October 2016
Volume 7, Issue 10

One Case, One Mind

Working in sync with dentists to provide patients with the best possible solutions

By Jason Mazda

Leonard B. Kobren, DDS, has utilized in-house dental laboratory technicians at his practice in White Plains, New York, since around 1980. Kobren’s technicians meet his patients in one-on-one meetings. They view photographs with him. They discuss treatment plans face-to-face.

“My technicians have been part of each reconstruction, from diagnosis to conception to sequencing to constructing to the conclusion,” Kobren says. “I cannot imagine being able to accomplish what I accomplish without that intimacy.”

Dentist-technician teams that do not have the benefit of working in the same office, however, face a steep challenge: Delivering a restoration that pleases the patient despite separately performing each step of the process while miles apart. Even if technicians never get to meet the patient in person, they are expected to fabricate precision-fitting restorations that meet the patient’s subjective esthetic expectations—and if they don’t get it right the first time, the laboratory’s profit margins are negatively affected.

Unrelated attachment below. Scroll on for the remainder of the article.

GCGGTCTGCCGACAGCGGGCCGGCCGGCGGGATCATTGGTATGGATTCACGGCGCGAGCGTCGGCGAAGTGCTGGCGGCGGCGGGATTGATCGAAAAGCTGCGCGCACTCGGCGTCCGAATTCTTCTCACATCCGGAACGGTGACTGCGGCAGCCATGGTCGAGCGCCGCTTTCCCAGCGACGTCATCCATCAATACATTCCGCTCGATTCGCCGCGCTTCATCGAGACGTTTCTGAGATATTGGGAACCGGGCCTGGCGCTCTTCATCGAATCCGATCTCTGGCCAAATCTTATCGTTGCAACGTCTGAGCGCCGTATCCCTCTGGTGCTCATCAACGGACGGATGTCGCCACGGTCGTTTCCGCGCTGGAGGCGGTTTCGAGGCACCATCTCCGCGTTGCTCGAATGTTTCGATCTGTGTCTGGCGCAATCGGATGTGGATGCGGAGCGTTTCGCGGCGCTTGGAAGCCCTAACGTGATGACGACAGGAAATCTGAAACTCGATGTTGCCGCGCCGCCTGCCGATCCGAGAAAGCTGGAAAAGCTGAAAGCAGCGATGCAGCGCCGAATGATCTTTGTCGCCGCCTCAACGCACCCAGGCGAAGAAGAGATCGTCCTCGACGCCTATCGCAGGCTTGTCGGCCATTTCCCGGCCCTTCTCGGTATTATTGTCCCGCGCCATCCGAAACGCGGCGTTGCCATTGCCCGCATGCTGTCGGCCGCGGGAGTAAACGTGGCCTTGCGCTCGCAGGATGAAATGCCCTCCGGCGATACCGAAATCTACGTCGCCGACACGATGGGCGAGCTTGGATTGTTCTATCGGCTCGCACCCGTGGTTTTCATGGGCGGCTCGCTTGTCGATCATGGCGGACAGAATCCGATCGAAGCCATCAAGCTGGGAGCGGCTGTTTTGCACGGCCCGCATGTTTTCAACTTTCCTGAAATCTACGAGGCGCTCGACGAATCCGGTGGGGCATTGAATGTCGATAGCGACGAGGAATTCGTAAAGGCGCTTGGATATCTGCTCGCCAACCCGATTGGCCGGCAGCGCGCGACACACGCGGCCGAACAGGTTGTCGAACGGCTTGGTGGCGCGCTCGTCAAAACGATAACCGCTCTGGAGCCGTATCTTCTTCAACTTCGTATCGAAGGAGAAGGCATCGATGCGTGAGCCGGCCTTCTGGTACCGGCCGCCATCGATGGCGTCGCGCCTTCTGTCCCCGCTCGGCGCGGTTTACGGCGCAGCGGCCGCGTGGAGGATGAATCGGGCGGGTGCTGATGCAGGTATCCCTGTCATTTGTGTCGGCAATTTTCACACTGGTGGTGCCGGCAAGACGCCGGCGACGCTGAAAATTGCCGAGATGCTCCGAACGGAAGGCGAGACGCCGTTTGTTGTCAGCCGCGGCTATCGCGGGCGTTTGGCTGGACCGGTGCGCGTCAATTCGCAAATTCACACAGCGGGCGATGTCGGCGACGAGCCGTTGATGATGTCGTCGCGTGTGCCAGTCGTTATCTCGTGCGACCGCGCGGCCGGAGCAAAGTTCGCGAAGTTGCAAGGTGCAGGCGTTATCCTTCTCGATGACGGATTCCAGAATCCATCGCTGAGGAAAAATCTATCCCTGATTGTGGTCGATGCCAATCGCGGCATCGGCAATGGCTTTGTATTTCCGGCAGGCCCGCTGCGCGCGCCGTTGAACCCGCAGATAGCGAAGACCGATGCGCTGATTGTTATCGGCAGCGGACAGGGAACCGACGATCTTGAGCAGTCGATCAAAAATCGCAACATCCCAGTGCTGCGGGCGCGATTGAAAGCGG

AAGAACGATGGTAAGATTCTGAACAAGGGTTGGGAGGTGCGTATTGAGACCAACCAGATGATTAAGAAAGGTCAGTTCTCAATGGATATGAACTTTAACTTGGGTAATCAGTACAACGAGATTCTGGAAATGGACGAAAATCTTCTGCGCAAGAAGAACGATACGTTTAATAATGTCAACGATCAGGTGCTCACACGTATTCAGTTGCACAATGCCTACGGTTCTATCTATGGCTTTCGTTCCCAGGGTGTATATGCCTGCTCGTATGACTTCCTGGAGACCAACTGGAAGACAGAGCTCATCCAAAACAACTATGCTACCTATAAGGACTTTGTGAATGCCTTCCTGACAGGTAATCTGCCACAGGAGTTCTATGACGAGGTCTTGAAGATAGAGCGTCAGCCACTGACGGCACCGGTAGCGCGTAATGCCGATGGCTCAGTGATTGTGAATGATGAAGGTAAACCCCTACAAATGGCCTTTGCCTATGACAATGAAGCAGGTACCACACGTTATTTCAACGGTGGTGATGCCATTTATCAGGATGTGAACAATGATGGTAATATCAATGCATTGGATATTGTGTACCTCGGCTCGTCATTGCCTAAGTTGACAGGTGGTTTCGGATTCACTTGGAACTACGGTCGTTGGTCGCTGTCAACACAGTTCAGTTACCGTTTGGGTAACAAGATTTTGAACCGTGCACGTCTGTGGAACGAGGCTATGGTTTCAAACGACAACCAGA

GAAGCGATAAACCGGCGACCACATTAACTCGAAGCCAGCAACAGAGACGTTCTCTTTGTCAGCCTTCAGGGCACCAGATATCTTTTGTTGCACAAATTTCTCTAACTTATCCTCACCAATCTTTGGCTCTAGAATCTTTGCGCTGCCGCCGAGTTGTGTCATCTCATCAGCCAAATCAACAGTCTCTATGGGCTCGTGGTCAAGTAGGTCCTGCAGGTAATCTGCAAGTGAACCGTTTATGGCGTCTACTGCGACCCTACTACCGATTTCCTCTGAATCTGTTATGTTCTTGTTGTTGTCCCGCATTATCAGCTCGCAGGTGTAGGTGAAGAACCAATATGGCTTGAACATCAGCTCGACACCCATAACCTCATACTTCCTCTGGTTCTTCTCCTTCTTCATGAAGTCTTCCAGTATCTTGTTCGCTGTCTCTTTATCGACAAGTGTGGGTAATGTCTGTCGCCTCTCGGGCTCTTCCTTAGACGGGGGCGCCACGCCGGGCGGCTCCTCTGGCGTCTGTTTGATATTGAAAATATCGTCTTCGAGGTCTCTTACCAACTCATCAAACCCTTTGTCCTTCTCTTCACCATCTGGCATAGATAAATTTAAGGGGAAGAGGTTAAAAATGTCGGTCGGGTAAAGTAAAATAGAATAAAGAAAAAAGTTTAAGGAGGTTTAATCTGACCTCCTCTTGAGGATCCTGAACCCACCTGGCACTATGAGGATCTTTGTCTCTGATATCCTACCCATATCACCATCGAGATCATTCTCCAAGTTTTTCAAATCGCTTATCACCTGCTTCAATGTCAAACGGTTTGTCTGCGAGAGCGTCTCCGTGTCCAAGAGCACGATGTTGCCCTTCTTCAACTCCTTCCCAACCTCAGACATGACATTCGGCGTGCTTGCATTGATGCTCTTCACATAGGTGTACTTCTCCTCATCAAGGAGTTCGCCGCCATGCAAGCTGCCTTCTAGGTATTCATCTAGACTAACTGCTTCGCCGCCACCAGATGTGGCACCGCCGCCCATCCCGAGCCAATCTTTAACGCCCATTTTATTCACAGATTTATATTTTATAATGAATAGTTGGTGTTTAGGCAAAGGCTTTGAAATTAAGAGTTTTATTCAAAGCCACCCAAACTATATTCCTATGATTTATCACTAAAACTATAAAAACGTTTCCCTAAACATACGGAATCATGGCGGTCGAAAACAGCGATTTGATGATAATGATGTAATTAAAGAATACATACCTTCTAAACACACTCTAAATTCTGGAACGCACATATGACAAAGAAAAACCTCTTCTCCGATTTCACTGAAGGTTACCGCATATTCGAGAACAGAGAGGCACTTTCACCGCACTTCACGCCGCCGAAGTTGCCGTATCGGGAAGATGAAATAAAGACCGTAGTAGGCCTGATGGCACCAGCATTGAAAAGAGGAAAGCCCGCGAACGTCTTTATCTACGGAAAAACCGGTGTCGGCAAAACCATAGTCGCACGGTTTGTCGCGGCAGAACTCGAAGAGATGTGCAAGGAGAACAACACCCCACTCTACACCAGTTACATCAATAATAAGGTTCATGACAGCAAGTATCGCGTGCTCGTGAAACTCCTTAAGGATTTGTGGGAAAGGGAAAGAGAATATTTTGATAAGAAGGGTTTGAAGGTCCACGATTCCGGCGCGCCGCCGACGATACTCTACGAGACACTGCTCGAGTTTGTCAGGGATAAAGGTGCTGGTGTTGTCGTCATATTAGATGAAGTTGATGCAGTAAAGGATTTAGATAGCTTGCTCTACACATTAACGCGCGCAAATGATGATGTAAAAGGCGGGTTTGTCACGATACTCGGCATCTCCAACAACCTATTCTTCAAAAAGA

This challenge is not new. However, the most successful dentists and technicians have developed methods and strategies to establish an effective collaborative culture as if they were working in the same office, even if they are hundreds of miles apart. Whether utilizing new technologies or tried-and-true tactics, the common theme among these dental professionals is that they manage to think and operate as one, as if the technician is in the operatory and the dentist in the laboratory.

“The dentist and technician must be calibrated together,” says Thomas McDonald, DMD, who practices in Athens, Georgia. “Collaboration benefits everyone: the dentist, the technician, and most importantly the patient.”

Visual Communication Tools

Paul Federico, MDT, CDT, shared a building with a dental practice before moving to another facility. Federico fondly recalls daily meetings when he and the dentist sat in front of a computer, looking at pictures and discussing cases. Now, he struggles just to get dentists to email him photos; even when they do, the discussion is fragmented.

“Dentists rarely have time to analyze pictures while on the phone with the laboratory,” Federico says. “The ideal situation would be to make a comment and receive an instant reply. Instead, sometimes I look at a picture and make a suggestion, and I don’t find out until later that it’s not an option due to the patient’s wishes. Not being able to banter back and forth makes a real difference.”